Among 25 newly diagnosed ovarian cancer patients, those given vitamin C alongside standard chemotherapy were found to have significantly fewer mild to moderate treatment-related side effects than those on standard treatment.
However, the researchers found no significant differences in terms of cancer survival, which was assessed up to five years after treatment. One explanation for this is that the study was too small to detect any effect, but this could also be because no survival benefit actually exists.
It's also worth noting that the women knew whether they were given vitamin C, so the placebo effect may have influenced reporting of side effects. This is particularly relevant, as two participants actually withdrew from the study because they were allocated standard chemotherapy but wanted to receive vitamin C as well. This gives an indication that at least some of the participants were expecting greater benefits through receiving vitamin C.
Consequently, while there are tentative signs that high-dose intravenous vitamin C may have the potential to complement existing chemotherapy treatments in treating ovarian cancer, this has not yet been proven convincingly.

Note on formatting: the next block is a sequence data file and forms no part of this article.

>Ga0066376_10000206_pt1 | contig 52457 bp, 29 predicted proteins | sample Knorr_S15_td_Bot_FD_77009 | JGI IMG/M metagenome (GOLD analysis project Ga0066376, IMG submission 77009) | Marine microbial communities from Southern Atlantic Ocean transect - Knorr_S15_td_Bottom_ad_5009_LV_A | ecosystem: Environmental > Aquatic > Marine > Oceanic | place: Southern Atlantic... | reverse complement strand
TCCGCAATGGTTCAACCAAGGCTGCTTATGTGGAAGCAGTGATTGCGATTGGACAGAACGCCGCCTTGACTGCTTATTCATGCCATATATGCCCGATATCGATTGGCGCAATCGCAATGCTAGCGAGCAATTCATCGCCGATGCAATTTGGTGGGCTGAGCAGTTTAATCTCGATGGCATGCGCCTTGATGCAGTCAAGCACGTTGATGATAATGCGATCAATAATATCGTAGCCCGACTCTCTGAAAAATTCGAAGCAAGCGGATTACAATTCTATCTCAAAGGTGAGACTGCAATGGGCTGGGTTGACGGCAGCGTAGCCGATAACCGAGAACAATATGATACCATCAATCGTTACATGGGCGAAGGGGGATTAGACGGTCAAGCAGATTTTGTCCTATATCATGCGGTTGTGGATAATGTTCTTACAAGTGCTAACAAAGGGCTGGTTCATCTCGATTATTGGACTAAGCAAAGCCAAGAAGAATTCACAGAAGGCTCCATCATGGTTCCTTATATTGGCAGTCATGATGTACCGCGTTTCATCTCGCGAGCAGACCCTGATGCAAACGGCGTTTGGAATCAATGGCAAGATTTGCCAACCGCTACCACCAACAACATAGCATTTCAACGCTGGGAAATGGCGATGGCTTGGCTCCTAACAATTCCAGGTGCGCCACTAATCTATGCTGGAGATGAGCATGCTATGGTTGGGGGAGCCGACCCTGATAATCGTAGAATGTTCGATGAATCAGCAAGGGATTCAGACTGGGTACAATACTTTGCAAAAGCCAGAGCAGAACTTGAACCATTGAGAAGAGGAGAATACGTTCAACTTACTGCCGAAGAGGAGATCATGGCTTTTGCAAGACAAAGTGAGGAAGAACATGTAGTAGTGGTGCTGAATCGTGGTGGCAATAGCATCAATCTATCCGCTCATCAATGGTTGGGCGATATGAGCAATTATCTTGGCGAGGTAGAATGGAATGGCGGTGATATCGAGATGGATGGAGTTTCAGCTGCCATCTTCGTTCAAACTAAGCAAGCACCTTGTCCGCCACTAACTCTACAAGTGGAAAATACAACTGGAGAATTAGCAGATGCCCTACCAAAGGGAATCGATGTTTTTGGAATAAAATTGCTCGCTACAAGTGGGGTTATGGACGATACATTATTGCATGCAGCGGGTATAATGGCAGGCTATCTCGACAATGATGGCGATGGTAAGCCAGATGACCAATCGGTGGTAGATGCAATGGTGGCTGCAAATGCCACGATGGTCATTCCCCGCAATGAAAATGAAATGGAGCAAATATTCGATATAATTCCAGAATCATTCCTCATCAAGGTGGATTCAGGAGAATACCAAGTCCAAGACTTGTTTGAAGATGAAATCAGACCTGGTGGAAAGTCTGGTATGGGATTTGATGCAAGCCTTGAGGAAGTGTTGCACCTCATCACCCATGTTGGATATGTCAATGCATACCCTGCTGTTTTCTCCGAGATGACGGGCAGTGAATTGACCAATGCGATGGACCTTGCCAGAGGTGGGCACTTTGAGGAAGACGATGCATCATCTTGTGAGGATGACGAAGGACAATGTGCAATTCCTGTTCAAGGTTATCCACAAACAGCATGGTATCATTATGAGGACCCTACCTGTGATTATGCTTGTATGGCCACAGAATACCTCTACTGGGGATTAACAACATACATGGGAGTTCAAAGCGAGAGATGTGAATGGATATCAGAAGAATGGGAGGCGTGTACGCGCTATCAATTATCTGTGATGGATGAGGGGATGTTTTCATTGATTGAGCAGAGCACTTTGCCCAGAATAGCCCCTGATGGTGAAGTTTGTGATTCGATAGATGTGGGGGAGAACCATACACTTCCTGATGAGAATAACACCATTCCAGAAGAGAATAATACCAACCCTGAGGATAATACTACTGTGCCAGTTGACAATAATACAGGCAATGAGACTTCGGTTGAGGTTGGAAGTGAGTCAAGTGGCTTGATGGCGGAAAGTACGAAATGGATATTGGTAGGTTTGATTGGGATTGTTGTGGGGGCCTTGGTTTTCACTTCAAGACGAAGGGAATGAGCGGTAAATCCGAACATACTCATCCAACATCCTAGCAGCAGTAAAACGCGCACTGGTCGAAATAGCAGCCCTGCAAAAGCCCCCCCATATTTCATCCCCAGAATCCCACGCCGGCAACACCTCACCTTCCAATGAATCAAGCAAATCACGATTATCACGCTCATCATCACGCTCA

The conclusions that we are able to draw from this research are limited by its small sample size (just 25 people) and its sole focus on ovarian cancer, rather than a range of cancers. These points limit the reliability and generalizability of its results for all cancers at this stage.
A large human clinical trial investigating the intravenous effects of vitamin C, in combination with standard chemotherapy, in a range of cancers would provide the reliability that the current study lacks.
Analysis by Bazian. Edited by NHS Choices. Follow Behind the Headlines on Twitter. Join the Healthy Evidence forum.